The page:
Remote working can have big payoffs, but only if it’s done with intention. We talked to Darren Murph, Head of Remote at the San Francisco-headquartered GitLab, to understand what it means to have a remote-first business model, and how companies can improve business continuity, serve clients better, and build a better employee experience by approaching remote work with intention.
Head of Remote
Many companies over the last few months have shifted their employees to working remotely en masse in response to the COVID-19 pandemic. This in turn spurred headlines about the “world’s largest work from home experiment,” and more recently has led to companies considering or implementing a more permanent shift to remote work.
But GitLab’s Head of Remote, Darren Murph, cautions against calling this period a massive experiment. Crisis-driven remote work, he says, is different than doing it intentionally. And he’d know – GitLab was built as remote-first.
The San Francisco-headquartered open-core company, which provides a DevOps platform for teams to collaborate and build software, has been remote from day one. Today, its almost 1,300 employees work from 69 countries and regions around the world.
To get the inside track, we recently talked to Murph to get some insights from a remote-first perspective. There were many, so we’re serving the Q and A up in two parts – you can watch the full conversation on GitLab’s YouTube channel here.
First up, Murph discusses what companies can learn about their business models from this period of remote work, and if they shift to a more permanent model, how productivity metrics, transparency, and work infrastructures need to change.
Q: I’ve seen a lot of articles calling this period a “massive work-from-home experiment.” What do you think?
Darren: I don't love that it's called the world's biggest work-from-home experiment. It's not. This is crisis driven work-from-home. It is not in any way related to actual intentional remote. They're very different. [In speaking with a team that’s feeling drained and zapped after working from home ,] I said, "That has less to do with working remotely and more to do with your entire world shifting overnight [and being] thrust into a work environment that is nothing like the one that you came from."
I'm actually really proud of humanity for how quickly we're adapting and how agile we're being. I do think that on the other side of this, people will be more comfortable with it. They'll figure out what works, and what doesn't work. There's a lot of forced iteration on trying things out right now. I think that's going to yield some pretty awesome benefits.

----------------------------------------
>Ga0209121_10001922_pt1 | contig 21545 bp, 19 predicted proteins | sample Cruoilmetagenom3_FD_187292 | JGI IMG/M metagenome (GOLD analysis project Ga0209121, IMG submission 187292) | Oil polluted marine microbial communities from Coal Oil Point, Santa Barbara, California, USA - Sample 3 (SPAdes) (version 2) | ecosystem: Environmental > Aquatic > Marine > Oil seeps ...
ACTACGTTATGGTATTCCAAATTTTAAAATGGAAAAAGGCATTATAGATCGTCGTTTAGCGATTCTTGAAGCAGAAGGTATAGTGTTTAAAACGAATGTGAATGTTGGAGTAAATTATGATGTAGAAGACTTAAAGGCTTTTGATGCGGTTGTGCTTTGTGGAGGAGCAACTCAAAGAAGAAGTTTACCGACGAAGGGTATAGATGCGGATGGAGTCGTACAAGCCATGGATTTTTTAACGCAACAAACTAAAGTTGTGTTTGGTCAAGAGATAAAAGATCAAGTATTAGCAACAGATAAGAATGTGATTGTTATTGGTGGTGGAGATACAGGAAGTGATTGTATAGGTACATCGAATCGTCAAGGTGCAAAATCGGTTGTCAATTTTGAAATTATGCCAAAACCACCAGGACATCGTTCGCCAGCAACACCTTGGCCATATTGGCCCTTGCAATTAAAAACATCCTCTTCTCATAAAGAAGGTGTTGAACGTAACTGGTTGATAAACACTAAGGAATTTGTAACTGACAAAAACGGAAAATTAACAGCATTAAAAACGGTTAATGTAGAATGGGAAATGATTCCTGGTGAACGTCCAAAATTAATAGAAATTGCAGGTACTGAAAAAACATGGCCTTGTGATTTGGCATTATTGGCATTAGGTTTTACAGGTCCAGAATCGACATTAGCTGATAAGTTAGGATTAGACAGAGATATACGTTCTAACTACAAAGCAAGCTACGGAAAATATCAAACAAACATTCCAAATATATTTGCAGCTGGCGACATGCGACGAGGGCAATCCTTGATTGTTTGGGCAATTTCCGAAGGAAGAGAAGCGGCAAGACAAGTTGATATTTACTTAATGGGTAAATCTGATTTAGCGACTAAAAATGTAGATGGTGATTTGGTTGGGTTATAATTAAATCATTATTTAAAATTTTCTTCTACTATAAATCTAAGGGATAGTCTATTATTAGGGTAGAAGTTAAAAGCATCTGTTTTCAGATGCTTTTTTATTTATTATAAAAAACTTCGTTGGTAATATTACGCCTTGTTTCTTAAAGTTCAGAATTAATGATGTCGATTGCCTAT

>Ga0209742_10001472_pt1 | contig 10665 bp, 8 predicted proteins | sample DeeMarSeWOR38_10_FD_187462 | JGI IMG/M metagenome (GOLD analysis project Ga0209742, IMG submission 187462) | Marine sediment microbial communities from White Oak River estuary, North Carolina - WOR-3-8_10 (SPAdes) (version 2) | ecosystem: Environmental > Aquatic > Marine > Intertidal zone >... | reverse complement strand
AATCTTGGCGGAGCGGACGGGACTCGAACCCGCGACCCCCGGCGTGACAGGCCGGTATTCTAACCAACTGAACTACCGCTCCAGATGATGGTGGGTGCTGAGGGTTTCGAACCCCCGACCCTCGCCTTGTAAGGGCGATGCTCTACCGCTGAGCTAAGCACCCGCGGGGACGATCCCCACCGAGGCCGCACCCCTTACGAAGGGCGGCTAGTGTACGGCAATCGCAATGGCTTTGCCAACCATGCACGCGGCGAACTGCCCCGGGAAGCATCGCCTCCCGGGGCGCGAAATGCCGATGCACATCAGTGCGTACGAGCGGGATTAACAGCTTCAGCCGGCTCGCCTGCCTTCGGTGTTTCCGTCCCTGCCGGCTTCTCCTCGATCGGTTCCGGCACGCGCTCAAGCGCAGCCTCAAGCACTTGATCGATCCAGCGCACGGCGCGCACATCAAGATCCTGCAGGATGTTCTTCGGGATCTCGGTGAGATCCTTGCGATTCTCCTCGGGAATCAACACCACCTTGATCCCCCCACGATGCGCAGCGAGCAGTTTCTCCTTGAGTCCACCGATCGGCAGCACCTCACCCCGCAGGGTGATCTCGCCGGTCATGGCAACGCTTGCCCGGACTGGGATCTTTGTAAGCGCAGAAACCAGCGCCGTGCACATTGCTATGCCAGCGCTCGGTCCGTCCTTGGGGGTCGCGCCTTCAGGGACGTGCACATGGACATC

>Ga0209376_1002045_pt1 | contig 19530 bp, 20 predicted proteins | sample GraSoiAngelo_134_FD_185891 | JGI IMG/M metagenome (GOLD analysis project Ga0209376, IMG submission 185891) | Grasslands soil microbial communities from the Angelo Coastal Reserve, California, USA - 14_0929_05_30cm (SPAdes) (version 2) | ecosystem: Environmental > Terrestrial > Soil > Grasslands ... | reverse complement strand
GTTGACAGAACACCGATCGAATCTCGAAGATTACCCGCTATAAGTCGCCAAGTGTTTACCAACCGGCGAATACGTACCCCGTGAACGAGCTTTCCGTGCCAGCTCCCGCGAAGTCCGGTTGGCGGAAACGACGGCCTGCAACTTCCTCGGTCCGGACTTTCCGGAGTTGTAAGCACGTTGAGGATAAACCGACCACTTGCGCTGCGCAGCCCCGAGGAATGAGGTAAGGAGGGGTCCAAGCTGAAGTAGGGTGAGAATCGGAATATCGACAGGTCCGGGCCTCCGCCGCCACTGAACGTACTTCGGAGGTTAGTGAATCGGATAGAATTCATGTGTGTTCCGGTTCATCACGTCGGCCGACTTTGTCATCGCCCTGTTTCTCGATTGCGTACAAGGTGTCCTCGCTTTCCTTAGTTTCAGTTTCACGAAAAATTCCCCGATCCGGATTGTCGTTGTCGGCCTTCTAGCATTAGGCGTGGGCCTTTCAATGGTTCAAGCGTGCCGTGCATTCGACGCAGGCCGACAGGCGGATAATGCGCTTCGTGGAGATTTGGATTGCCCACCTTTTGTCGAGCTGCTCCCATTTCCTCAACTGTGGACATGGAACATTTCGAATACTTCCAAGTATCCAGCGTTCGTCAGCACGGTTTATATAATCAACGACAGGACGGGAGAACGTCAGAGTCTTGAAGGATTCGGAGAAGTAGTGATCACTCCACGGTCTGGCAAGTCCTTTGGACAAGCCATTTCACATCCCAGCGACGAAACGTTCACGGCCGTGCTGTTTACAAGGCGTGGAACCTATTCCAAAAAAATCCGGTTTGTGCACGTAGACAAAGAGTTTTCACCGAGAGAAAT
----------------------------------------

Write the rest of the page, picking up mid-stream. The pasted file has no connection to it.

Q: Do you think this pandemic is going to lead to a permanent shift to remote work for some companies?
Darren: I think that this has accelerated the global embrace of remote by at least 10 years. One of the biggest things it has done is break the myth that your job can't be done from anywhere. For many jobs, that is not the case and we're seeing that play out in real time. In even highly regulated industries, it is possible.
Now, this isn't the ideal situation for it to happen. Definitely ops and business IT leaders have to work on some access issues and things like that to make it more seamless, but it is possible, and the way I see it, you're never going to put this genie back in the bottle.
I think that this has accelerated the global embrace of remote by at least 10 years.
If you give people the freedom and autonomy to work from anywhere for three or four months and they're able to accomplish their work, and if they're asked to resume their two, three, four-hour commutes and disrupt their lives again, I'm not so sure that the masses are going to be amenable to that. And that's just on the worker side.
On the business side, you have business leaders right now that are looking for ways to cut costs to manage through this situation. One of the obvious ones that comes up is real estate. We're now having this great awakening to the reality of decoupling geography and results. You can de-risk your business if you're not tied to a specific geographic region.
Q: Let's talk a bit more about how remote work can support business resiliency. You talked about real estate – what are some other ways?
Darren: It makes your company more dynamic. If you're in an industry where you need to support a client 24/7 and you need everyone in the same geographic place, you're essentially asking two thirds of your support staff to work suboptimal hours and a full third of them to work overnight.
That’s not really ideal, and not a great employee experience. Or you can open that up globally and support clients 24/7 at times that make more sense for your people. You just get a more diverse workforce, and the more distributed you are, the less susceptible you are to risk in any given place, or any single place. And I think business leaders are realizing that from a business continuity and a de-risking standpoint, the further we can get from being centrally located now seems like a great idea. It's amazing because just six months ago it was almost completely the opposite.
People wanted to have the mothership, have the centralization, but they're realizing that while there are some perks to that, there's a lot of risk that comes with that. This COVID-19 situation has forced open the reality that we were always a lot closer to being able to function well as a society remotely than we ever gave ourselves credit for. Ubiquitous LTE, laptops that can last all day, essentially anyone in the working world right now communicates with their family through text message. You don't necessarily need face-to-face to get something done or to have a relationship.
Frankly, companies have been remote for a long time. You hae executives that are on planes every week. When you're working on a presentation deck, 30,000 feet above the Atlantic, you're working remotely. You might not call it that, but you're working remotely. When you land in an office in London, but you're communicating with staff back in Phoenix, you're remote to each other. So, this has been happening for a really long time. There's just been this awakening of, “Okay we can dub it remote and actually put in some proper infrastructure to do this right, now that we all agree that it's happening.”